Integrity Turned Upside Down
The integrity of the legislature is sacrosanct. It should be protected from moral contaminants so its membership can earn the appropriate deference. That is why the people's representatives, which is what our MPs are, should be persons of honour; honourables as they are addressed is informed by their positions in society.
It is for this reason that certain moral deficiencies are not to be associated with the names of such dignitaries.
Unfortunately, we have had to cope with disturbing stories about some members of the legislature which are anything but acceptable.
At first, it was about an allegation of a bribery-laced vetting generated by an MP, a man of supposed integrity. When in the end it turned out to be hot air and baseless, many wondered whether some honourables deserve to be associated with the exalted arm of government let alone being members of it. The deeds of some MPs are incommensurate with their statuses. We are constrained by recent worrying developments to pose questions about the quality of persons who are bestowed with the task of representing us in the august house.
In some societies, people stand to lose important positions when their utterances are mere mendacities not conforming to accepted values.
Today, we are faced with yet again a blemish on the image of Parliament – the most disturbing in recent times perhaps unsurpassed in the history of this arm of government.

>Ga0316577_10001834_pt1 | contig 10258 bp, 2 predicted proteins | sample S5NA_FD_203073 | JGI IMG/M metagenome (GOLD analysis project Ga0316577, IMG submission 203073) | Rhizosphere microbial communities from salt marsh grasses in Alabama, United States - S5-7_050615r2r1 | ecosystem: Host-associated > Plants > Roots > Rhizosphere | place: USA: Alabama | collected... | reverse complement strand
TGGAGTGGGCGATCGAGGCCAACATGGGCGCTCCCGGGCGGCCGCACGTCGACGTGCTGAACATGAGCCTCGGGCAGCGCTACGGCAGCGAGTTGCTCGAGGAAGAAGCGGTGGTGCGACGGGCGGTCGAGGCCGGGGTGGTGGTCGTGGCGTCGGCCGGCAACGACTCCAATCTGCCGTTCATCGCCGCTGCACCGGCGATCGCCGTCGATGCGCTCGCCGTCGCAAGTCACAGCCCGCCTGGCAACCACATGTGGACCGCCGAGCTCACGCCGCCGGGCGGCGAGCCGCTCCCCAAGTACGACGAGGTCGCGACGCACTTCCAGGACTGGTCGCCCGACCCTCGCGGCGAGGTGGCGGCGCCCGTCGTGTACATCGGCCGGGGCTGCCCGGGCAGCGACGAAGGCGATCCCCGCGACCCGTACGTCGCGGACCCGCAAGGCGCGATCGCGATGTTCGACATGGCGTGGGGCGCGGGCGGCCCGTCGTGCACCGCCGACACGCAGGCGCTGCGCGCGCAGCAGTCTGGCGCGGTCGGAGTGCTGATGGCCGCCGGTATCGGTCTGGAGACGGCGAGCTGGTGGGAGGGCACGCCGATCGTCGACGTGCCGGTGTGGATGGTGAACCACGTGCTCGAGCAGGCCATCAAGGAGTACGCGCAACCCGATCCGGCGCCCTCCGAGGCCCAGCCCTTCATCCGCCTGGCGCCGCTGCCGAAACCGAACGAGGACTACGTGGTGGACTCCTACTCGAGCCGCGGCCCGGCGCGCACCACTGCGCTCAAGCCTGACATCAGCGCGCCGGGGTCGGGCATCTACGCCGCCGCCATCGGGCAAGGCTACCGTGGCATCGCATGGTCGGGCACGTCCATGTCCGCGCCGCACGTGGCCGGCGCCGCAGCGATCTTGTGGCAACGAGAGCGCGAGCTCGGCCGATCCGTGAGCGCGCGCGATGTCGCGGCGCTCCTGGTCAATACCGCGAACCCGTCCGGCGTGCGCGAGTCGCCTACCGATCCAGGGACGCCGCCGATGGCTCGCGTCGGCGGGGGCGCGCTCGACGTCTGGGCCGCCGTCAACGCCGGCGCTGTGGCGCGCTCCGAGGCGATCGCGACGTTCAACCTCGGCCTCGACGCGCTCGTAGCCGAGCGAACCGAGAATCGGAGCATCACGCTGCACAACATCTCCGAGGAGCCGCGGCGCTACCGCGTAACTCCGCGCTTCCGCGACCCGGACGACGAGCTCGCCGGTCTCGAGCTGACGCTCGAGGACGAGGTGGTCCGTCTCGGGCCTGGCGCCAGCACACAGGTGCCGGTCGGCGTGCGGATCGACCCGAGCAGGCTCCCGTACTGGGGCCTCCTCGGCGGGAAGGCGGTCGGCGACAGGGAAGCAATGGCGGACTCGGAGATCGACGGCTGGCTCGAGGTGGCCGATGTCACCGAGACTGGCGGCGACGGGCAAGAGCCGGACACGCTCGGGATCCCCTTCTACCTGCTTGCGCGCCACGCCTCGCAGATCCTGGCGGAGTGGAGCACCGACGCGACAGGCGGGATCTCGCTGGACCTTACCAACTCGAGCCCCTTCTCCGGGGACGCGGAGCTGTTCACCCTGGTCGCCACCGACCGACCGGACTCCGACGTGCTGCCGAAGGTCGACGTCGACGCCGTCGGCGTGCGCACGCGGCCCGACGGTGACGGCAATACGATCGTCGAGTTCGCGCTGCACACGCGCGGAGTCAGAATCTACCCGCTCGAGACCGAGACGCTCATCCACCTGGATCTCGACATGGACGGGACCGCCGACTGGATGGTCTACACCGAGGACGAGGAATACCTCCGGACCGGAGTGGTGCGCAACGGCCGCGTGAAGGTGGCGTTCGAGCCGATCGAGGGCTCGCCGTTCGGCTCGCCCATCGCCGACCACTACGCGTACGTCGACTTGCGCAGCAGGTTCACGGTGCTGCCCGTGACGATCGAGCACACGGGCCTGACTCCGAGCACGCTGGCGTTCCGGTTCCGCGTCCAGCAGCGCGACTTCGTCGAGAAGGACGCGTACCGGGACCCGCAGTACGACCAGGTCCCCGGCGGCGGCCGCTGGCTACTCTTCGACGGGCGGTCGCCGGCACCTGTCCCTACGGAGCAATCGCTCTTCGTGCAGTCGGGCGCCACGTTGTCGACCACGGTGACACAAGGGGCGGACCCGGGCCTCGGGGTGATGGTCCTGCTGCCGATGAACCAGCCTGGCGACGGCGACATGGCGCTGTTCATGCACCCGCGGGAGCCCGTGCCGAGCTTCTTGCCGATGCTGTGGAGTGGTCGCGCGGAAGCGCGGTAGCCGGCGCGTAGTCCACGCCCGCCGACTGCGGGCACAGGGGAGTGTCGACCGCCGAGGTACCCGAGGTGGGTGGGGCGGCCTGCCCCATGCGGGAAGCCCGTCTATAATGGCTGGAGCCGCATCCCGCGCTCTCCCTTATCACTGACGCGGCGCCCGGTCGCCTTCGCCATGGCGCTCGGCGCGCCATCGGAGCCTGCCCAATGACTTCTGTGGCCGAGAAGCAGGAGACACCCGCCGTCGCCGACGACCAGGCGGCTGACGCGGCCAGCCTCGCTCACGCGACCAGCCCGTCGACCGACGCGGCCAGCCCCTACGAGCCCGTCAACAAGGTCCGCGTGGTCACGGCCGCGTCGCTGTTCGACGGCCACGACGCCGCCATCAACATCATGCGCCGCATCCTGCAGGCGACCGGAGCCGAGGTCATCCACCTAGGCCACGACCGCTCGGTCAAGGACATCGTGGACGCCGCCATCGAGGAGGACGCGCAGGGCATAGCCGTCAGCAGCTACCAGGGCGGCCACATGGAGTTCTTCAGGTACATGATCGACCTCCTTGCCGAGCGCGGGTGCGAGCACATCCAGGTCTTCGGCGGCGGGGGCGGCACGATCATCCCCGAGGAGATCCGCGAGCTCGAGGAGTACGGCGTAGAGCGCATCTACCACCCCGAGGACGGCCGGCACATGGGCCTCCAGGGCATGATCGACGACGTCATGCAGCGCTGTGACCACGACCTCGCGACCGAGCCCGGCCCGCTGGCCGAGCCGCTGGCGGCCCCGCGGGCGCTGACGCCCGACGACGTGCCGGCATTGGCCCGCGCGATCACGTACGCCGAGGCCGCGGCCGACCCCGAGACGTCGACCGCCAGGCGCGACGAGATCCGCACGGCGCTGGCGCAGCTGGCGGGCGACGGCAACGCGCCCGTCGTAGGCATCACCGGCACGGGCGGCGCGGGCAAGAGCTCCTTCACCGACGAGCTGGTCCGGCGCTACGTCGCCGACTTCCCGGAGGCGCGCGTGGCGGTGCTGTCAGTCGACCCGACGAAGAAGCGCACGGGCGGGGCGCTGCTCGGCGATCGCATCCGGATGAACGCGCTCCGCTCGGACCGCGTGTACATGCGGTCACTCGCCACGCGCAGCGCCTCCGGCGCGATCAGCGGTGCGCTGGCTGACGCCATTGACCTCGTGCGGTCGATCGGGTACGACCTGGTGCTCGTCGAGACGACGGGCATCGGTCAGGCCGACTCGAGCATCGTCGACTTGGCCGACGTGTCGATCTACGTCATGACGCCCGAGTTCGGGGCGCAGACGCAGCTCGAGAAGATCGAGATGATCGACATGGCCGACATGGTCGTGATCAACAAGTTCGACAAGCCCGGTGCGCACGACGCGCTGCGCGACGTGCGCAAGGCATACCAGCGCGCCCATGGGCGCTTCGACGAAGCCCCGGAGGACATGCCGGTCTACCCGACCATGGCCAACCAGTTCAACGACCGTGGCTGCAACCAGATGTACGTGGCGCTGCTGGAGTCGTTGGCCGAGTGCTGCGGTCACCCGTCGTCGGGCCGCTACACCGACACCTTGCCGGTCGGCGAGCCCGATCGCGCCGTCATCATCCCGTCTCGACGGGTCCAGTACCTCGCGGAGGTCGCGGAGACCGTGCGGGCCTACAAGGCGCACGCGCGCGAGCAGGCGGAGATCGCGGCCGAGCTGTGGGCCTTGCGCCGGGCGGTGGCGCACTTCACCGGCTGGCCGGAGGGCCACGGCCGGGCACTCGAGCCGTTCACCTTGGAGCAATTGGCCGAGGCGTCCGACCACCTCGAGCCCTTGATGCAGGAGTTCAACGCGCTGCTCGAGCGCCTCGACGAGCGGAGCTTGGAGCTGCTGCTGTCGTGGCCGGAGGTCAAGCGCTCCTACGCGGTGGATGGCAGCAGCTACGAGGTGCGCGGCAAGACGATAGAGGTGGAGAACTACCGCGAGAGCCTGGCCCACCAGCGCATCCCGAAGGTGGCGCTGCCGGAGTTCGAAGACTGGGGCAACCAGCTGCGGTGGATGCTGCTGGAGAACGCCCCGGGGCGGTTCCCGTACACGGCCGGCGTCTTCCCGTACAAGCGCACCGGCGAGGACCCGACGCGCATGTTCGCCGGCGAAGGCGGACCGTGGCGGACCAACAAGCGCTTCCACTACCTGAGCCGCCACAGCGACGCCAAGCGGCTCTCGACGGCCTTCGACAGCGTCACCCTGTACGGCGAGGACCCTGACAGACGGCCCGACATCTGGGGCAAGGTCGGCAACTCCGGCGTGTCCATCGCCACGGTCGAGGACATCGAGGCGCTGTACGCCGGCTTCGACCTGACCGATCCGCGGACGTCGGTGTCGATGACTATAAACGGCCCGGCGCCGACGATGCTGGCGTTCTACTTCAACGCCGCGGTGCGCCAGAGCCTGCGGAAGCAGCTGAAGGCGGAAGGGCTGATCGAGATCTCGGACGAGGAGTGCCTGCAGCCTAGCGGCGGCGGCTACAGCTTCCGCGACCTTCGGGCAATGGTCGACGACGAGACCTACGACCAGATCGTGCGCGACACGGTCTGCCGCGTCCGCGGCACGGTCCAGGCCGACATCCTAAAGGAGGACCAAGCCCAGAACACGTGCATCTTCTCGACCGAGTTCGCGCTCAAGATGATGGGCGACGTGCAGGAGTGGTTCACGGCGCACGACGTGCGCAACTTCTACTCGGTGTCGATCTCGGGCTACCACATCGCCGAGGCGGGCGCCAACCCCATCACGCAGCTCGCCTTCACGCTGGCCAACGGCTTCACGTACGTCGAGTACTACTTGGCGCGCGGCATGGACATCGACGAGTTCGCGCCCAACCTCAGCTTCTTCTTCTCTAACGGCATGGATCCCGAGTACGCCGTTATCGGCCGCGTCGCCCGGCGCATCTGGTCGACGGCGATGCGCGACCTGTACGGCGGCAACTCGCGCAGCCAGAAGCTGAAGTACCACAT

That some MPs are taking their turns at the CID headquarters to field questions as to whether they are in breach of taking double salaries over years or not is an issue not to be swept under the carpet.
Sadly the story has gone virile and therefore subjected to an assortment of interpretations by the people they represent. That this is the umpteenth time that the name of Parliament is being dragged in the mud, calls for reflection by all Ghanaians given the place of this arm of government in our body-politic. We ignore this task at the peril of our democracy and therefore our political lives.
We shudder at the thought of losing another source of role models. Already our stock of role models is depleted and now this. With the corruption tag almost ubiquitous, a double remuneration allegation against many MPs is one too many to contain.
The Minority Leader has expressed consternation about the image challenge Parliament is facing with particular reference to the subject under review and is demanding a Presidential intervention.
Just how he expects this intervention to be exacted is beyond our ken. It is good though that he has realized that such blemishes on the part of individual MPs can erode the confidence people have in the legislature.
What has exposed the MPs to public ridicule is their initial denial and threats of court action against DAILY GUIDE for breaking the story when they knew they were in breach of acceptable values.
Our tears are for the integrity of Parliament and not the defaulters who in advanced democracies would have resigned their appointments to save their faces. Here there are no resignations. Only watery denials even when the facts are glaring. God save our Parliament.
Disclaimer: "The views/contents expressed in this article are the sole responsibility of Daily Guide and do not neccessarily reflect those of Modern Ghana.